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On weak references and how to test them

Introduction #

When working in C#, most of the time we access objects through so-called strong references. With strong references, if the application code can still reach a certain object, then it cannot be garbage collected and, if that object is then referencing other objects, then those also cannot be collected themselves.

Weak references, instead, allow the garbage collector to freely collect objects at will to free memory space, while still allowing to access them before they get collected. Weak references are particularly useful when we need to reference objects that can potentially use a lot of memory, but can be recreated easily. Weak references can also be useful to avoid creating strong circular references that can prevent objects from being collected, for instance in iOS.

In this small blog post I’ll go over how to create and use a weak reference, and also how to test that it gets correctly garbage collected. If you need more information about weak references themselves, then you can take a look at the documentation.

How to create and use a weak reference #

In C# you can use the WeakReference class to create a weak reference to an object.

For example, let’s imagine that we have a Container class with a MainView property. MainView could potentially occupy quite a lot of memory, but it’s relatively easy to re-create. For this reason we prefer to keep it as a weak reference:

public class Container
    private WeakReference<View>? mainViewWeakReference;

	public View MainView
			if (mainViewWeakReference is null || !mainViewWeakReference.TryGetTarget(out var targetView))
				// Possibly View could occupy a lot of memory
				targetView = new View();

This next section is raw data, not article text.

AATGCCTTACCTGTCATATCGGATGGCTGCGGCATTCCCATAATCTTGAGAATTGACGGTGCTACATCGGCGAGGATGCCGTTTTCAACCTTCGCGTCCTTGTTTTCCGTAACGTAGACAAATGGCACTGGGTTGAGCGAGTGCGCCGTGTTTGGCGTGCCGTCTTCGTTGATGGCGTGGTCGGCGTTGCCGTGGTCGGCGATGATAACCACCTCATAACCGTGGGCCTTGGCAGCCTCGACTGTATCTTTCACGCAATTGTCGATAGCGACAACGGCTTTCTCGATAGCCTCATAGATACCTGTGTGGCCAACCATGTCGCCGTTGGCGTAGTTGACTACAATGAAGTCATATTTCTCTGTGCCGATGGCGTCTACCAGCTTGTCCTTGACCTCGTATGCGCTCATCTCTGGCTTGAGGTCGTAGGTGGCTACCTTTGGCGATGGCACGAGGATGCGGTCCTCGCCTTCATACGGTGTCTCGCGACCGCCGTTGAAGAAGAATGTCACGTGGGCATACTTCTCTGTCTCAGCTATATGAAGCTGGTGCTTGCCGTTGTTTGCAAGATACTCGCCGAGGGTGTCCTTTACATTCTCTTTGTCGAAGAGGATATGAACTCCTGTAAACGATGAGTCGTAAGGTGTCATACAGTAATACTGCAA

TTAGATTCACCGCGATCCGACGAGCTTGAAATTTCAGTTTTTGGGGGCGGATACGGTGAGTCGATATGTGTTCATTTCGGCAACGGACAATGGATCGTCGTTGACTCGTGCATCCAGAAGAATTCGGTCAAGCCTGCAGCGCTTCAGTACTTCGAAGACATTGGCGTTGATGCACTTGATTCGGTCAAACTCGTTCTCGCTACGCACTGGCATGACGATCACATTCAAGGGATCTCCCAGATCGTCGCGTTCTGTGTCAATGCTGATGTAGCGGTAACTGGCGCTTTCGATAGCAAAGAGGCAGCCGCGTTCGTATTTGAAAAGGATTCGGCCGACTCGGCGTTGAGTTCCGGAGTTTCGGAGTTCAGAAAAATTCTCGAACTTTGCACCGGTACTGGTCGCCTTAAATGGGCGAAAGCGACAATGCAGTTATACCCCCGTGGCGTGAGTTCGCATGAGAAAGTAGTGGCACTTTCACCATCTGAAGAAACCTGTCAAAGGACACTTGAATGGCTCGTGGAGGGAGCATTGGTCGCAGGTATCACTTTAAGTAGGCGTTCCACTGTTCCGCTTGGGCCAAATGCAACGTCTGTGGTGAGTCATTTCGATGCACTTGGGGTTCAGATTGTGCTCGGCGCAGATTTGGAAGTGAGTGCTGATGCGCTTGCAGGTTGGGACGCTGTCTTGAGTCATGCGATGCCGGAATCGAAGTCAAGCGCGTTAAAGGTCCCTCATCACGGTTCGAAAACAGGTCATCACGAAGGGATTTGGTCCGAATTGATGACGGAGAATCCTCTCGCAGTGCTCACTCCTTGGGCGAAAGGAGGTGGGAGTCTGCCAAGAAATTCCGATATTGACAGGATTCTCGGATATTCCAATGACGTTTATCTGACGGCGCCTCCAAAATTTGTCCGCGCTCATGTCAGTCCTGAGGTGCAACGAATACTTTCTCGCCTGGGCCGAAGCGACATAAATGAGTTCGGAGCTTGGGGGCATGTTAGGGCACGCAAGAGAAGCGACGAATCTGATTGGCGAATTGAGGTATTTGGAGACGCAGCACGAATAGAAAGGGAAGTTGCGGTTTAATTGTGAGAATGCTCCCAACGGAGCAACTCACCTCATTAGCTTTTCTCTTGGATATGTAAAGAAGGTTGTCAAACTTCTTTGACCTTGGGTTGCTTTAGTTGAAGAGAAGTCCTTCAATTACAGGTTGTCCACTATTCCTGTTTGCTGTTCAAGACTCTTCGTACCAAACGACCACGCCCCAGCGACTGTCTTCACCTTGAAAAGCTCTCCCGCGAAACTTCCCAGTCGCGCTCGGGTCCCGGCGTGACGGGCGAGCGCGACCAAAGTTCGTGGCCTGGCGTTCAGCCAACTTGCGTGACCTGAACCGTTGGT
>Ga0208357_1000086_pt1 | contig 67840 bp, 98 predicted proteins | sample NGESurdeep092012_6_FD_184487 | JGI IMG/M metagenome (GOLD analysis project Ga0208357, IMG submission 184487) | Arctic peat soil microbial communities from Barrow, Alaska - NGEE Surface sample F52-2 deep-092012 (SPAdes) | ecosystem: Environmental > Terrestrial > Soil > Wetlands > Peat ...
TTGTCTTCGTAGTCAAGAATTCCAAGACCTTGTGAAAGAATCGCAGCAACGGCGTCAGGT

if (mainViewWeakReference is null)
					mainViewWeakReference = new WeakReference<View>(targetView);

			return targetView;

The MainView property here is used to return the contained main view, as an example. There are a couple of things to notice:

  • We use TryGetTarget to check if the contained View has been collected already. If it has not been collected, then we just return it.
  • Otherwise we create the View object, and then we either create the WeakReference<View> object, or we change the target object contained in viewWeakReference with SetTarget.

After the getter is called, the GC is free to collect the contained view when there are not other strong references to it.

Another small thing to notice is that we actually have a strong reference to WeakReference in the code, but the View object inside it is stored as a weak reference.

How to test a weak reference #

Writing a unit test to verify if the target of a weak reference is garbage collected correctly is a little bit tricky, because in order for that to happen there shouldn’t be any strong reference to it. For this reason, the easiest way to create a unit test is to make a weak reference to the object that we expect to be collected in a delegate or another method, for example in an Action or Func, like in the following example:

public void VerifyThatViewIsGarbageCollected()
    var container = new Container();

    var wr = new Func<WeakReference>(() =>
        return new WeakReference(container.MainView);


    Assert.That(wr.IsAlive, Is.False);

This test is verifying that Container.MainView is garbage collected. To do so, we create a weak reference to it in the Func, and then return it. We then force garbage collection by calling GC.Collect, and then we verify that the target has been garbage collected with IsAlive. In this case we are creating the weak reference inside the Func delegate, so that after the delegate is called, there will be no actual strong reference to MainView, so that we can verify it gets actually collected.

As a final note, please remember that the way that garbage collection works is slightly different ways when working in Debug or Release mode, so that’s something to take into considerations when testing.